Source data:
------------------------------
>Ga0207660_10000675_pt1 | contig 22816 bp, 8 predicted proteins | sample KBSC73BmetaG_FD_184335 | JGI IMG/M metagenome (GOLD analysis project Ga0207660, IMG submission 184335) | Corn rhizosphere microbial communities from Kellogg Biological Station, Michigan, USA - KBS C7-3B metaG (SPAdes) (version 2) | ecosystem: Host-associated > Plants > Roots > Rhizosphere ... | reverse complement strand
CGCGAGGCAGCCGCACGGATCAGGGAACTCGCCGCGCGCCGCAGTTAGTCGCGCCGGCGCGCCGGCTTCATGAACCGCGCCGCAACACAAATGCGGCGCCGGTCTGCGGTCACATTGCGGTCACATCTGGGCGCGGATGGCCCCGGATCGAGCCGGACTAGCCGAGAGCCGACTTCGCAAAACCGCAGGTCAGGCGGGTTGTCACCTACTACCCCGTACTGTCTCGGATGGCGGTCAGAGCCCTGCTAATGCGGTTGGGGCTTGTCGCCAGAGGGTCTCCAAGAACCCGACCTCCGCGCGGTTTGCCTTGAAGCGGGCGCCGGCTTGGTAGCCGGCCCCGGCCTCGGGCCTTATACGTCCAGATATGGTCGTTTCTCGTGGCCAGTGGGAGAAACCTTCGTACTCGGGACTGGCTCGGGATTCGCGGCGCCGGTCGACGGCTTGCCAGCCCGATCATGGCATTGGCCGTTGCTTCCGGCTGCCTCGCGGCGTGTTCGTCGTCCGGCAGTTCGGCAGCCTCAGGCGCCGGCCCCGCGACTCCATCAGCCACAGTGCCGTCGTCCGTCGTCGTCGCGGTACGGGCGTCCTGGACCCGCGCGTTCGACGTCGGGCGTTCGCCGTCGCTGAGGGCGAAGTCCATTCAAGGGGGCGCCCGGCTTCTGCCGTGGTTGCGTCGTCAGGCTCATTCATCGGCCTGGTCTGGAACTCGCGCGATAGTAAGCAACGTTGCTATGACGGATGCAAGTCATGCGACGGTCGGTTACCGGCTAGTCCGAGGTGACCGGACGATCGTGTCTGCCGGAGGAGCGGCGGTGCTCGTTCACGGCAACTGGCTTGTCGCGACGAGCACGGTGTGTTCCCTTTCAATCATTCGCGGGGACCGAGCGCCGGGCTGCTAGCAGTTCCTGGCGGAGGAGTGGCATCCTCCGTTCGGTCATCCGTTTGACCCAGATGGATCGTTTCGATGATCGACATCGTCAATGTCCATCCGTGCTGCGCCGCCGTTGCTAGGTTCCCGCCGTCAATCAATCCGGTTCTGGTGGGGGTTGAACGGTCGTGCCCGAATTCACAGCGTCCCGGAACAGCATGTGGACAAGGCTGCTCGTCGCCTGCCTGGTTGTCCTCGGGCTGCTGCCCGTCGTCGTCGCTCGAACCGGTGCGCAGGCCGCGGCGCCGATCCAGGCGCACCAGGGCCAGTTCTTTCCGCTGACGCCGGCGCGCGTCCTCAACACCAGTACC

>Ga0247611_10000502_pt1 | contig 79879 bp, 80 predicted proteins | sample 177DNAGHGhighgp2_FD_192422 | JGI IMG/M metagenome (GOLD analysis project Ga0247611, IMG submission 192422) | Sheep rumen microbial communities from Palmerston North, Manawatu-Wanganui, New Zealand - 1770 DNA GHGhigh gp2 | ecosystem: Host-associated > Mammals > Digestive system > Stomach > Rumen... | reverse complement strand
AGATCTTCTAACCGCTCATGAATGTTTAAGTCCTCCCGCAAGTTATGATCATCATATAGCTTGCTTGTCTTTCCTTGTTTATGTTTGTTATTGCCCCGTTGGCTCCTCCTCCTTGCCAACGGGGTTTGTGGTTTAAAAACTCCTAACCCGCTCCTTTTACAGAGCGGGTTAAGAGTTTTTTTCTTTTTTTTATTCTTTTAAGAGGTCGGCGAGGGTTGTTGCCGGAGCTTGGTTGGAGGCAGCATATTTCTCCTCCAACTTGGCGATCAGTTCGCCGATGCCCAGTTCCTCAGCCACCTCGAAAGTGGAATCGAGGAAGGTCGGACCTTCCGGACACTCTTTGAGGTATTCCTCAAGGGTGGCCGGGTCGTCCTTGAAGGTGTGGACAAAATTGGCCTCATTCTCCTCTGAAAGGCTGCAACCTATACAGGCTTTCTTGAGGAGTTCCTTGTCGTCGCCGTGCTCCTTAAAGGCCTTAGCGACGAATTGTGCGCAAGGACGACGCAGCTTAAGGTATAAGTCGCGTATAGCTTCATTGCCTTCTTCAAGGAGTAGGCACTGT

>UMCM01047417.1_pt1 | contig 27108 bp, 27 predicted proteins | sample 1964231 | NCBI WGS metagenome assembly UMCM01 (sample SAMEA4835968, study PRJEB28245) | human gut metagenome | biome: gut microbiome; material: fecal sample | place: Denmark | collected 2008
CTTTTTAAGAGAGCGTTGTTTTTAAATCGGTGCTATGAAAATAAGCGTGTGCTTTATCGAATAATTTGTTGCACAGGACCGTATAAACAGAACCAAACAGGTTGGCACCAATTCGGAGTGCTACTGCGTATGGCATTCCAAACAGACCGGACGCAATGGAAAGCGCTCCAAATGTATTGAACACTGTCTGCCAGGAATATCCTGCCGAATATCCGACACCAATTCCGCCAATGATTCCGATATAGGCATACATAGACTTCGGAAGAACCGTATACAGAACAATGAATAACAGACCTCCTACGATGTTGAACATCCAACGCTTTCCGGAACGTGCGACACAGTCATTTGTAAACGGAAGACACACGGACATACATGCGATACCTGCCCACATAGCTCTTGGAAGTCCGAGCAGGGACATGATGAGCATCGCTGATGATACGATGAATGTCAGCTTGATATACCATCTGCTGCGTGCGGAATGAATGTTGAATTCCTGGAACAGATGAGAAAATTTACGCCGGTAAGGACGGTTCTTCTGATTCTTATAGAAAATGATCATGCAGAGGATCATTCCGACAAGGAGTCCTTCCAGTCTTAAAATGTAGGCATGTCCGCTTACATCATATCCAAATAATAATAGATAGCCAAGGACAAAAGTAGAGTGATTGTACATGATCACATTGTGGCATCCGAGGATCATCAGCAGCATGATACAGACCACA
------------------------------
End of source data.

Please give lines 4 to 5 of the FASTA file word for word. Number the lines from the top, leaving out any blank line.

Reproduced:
AGATCTTCTAACCGCTCATGAATGTTTAAGTCCTCCCGCAAGTTATGATCATCATATAGCTTGCTTGTCTTTCCTTGTTTATGTTTGTTATTGCCCCGTTGGCTCCTCCTCCTTGCCAACGGGGTTTGTGGTTTAAAAACTCCTAACCCGCTCCTTTTACAGAGCGGGTTAAGAGTTTTTTTCTTTTTTTTATTCTTTTAAGAGGTCGGCGAGGGTTGTTGCCGGAGCTTGGTTGGAGGCAGCATATTTCTCCTCCAACTTGGCGATCAGTTCGCCGATGCCCAGTTCCTCAGCCACCTCGAAAGTGGAATCGAGGAAGGTCGGACCTTCCGGACACTCTTTGAGGTATTCCTCAAGGGTGGCCGGGTCGTCCTTGAAGGTGTGGACAAAATTGGCCTCATTCTCCTCTGAAAGGCTGCAACCTATACAGGCTTTCTTGAGGAGTTCCTTGTCGTCGCCGTGCTCCTTAAAGGCCTTAGCGACGAATTGTGCGCAAGGACGACGCAGCTTAAGGTATAAGTCGCGTATAGCTTCATTGCCTTCTTCAAGGAGTAGGCACTGT

>UMCM01047417.1_pt1 | contig 27108 bp, 27 predicted proteins | sample 1964231 | NCBI WGS metagenome assembly UMCM01 (sample SAMEA4835968, study PRJEB28245) | human gut metagenome | biome: gut microbiome; material: fecal sample | place: Denmark | collected 2008